Black Lives Matter supporter Rep. Cori Bush, D-Mo., defended her position of "defunding the police" in a GMA interview, claiming that critics get "caught up on the words" rather than understanding the whole narrative that "police violence" needs to be addressed.
She argued that critics of the movement "spend more time focusing on the word ‘defund’ than they spend on caring and addressing the problem of police violence."
Bush defended the slogan while speaking to ABC "Good Morning America" anchor George Stephanopoulos in an interview Tuesday about her new book, "The Forerunner."
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Stephanopoulos introduced the segment by mentioning how Bush’s political career was born out of the aftermath of the Minneapolis police murder of George Floyd in 2020. Of the incident, she said, "First of all, it was a moment we didn’t know was coming. You know? There was no playbook that said, ‘Hey, if this happens in your community, do this.’"
She added, "I just stepped out on the streets during the protest as a nurse, as clergy, as someone of the community that just wanted to see justice happen. And I never had a desire to run for office … but it was through that that I saw how policy can help bring transformative change to communities, or it can hurt."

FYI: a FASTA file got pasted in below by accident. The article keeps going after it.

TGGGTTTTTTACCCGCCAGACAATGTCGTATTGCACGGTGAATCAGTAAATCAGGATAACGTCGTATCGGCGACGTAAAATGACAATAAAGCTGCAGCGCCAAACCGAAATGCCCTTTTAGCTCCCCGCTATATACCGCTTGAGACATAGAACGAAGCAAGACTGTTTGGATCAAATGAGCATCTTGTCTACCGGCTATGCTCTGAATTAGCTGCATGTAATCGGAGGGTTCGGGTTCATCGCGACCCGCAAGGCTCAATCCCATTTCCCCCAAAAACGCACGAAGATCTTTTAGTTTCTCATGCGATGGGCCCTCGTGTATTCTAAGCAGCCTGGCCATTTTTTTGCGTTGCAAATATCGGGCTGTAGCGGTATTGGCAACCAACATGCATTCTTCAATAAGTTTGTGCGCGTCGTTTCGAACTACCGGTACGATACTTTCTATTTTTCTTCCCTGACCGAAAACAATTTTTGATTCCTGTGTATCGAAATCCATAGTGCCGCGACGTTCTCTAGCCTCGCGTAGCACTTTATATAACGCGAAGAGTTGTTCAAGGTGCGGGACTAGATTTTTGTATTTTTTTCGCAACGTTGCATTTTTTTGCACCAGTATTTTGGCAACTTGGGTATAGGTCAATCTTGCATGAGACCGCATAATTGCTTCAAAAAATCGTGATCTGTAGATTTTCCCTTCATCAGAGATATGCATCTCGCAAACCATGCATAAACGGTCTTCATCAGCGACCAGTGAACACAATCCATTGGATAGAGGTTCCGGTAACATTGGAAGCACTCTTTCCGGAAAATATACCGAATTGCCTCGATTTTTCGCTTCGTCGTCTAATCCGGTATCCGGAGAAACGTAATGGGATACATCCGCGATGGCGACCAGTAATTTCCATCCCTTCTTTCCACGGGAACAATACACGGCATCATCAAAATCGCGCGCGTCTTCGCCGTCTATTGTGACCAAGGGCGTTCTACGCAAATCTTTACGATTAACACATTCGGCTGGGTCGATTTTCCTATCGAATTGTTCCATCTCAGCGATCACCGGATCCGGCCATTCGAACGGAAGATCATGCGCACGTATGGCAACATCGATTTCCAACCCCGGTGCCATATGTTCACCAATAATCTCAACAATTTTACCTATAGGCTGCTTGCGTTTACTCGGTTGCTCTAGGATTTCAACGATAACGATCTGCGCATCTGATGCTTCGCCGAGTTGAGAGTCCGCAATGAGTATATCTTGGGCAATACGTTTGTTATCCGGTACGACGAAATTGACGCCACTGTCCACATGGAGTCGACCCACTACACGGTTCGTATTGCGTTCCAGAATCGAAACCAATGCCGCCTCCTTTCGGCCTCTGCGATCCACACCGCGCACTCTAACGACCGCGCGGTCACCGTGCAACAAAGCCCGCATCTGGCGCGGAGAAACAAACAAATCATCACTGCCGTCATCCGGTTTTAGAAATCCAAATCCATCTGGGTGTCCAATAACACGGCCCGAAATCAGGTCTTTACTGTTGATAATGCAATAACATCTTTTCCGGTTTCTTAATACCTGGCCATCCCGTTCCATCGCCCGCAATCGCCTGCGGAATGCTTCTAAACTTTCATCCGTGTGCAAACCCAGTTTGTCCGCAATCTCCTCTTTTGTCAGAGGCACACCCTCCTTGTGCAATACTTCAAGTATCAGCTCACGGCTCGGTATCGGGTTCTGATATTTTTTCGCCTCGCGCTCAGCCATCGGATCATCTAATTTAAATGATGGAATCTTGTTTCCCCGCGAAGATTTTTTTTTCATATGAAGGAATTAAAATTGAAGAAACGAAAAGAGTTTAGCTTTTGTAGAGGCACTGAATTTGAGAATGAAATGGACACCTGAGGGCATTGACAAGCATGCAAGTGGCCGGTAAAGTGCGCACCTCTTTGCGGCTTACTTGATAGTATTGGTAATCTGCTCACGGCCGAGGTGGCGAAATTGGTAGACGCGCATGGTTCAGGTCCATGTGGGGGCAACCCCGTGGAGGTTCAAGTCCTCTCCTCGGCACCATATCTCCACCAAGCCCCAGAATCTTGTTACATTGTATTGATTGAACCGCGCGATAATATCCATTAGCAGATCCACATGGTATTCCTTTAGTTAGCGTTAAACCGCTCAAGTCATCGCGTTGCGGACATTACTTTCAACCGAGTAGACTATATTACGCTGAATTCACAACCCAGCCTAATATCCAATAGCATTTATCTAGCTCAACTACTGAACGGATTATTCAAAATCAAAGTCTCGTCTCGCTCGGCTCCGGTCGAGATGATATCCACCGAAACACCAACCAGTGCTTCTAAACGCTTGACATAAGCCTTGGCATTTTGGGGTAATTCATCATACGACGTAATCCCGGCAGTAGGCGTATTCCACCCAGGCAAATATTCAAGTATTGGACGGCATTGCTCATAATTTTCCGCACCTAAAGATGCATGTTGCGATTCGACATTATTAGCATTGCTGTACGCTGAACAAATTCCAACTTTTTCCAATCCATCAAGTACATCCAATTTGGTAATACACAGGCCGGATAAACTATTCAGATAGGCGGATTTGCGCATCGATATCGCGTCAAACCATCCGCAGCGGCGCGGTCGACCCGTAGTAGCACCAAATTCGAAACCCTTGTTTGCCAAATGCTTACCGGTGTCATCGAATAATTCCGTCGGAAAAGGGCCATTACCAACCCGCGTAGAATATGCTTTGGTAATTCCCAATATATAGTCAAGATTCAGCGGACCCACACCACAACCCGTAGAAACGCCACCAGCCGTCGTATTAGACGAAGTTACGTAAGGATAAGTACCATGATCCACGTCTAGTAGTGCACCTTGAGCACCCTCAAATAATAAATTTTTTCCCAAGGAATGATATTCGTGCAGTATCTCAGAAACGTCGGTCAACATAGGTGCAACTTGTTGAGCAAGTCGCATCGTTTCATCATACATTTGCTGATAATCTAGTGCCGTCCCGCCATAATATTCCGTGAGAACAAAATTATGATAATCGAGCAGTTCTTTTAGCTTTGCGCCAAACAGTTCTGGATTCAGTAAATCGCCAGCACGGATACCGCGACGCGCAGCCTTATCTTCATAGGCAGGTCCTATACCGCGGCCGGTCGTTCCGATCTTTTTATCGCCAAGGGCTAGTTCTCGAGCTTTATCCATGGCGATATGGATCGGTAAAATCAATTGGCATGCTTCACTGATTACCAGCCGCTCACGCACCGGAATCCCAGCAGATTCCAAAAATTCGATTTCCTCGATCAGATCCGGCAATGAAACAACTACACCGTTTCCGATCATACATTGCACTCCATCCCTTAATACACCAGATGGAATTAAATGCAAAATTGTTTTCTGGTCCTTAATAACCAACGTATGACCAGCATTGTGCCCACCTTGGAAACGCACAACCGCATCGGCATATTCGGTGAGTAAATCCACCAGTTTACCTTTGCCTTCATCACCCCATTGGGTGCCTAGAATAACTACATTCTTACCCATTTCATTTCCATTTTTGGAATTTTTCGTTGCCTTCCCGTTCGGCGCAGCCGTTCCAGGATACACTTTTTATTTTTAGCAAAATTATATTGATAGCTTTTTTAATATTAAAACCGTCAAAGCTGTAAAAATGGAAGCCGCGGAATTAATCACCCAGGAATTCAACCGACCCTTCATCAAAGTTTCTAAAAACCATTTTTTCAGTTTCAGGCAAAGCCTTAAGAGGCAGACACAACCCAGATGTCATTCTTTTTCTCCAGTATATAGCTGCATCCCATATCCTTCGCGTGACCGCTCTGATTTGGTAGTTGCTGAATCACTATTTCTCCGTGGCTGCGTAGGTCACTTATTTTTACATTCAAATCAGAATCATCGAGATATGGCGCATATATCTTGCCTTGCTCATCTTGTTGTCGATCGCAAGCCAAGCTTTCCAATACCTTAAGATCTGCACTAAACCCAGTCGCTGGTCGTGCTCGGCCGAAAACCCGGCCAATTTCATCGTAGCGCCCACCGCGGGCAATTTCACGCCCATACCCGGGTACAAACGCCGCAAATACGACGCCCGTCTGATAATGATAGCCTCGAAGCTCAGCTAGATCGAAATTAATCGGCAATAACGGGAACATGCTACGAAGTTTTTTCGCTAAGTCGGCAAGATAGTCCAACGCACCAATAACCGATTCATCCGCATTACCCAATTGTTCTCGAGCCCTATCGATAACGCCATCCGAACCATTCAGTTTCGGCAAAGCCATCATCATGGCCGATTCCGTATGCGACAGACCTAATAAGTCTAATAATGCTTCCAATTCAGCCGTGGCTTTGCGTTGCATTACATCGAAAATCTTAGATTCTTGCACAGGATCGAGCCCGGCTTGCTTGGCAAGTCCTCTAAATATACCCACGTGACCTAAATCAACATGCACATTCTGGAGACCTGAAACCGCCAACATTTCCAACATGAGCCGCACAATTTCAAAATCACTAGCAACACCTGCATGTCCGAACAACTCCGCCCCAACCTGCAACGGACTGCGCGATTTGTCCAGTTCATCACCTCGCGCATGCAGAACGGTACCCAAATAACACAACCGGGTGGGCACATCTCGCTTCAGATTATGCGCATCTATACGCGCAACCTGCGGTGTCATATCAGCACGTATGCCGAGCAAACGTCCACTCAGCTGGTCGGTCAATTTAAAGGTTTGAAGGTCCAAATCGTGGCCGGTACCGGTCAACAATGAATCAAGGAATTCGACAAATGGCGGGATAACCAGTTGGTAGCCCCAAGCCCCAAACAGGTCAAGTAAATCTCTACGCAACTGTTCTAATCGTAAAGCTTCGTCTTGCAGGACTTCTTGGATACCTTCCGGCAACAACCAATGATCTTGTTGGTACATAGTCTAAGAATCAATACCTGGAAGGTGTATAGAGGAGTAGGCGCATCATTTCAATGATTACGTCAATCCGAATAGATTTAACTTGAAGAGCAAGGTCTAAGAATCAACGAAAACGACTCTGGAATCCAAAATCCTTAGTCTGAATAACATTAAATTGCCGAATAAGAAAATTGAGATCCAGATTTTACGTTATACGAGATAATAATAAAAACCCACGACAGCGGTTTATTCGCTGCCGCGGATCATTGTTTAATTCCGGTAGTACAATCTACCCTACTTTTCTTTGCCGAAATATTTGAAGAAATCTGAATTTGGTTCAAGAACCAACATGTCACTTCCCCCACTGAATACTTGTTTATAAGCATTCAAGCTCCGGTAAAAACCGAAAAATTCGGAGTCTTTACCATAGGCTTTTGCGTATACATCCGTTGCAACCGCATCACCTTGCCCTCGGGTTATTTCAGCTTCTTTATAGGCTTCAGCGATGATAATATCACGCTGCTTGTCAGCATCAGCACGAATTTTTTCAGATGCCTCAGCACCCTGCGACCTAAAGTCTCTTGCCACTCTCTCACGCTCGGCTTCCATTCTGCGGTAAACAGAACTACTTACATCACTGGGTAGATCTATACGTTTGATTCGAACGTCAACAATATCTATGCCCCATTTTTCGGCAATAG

This brought the GMA anchor to his question. He stated, "In fact you’re one of the few Democrats now who still says, ‘Let’s defund the police.’ Are you worried at all that that could hurt some of your colleagues going into the midterm elections?"
Bush responded by explaining that critics get too hung up on the "defund" aspect, saying, "The thing about defund the police is we have to tell the entire narrative. People hear ‘defund the police.’ But you know what they’ll say? Say ‘reallocate,’ say ‘divest,’ say ‘move.’ But it’s still the same thing."
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She continued, "We can’t get caught up on the words. People spend more time focusing on the word ‘defund’ than they spend on caring and addressing the problem of police in this country."
Later in the interview, Bush and the anchor discussed legislation the congresswoman worked on, called the "Helping Families Heal Act," which Bush said partially helps aid in the healing and relief of families who have lost a loved one or suffered at the hands of police violence.
Bush noted that she worked on the bill "with the mother of Mike Brown, who was killed in Ferguson in 2014."
She added that there’s "no government-funded program to help those families, and just in 2021, there were only 15 days where the police did not kill someone. That’s a lot of people affected that could use mental health services."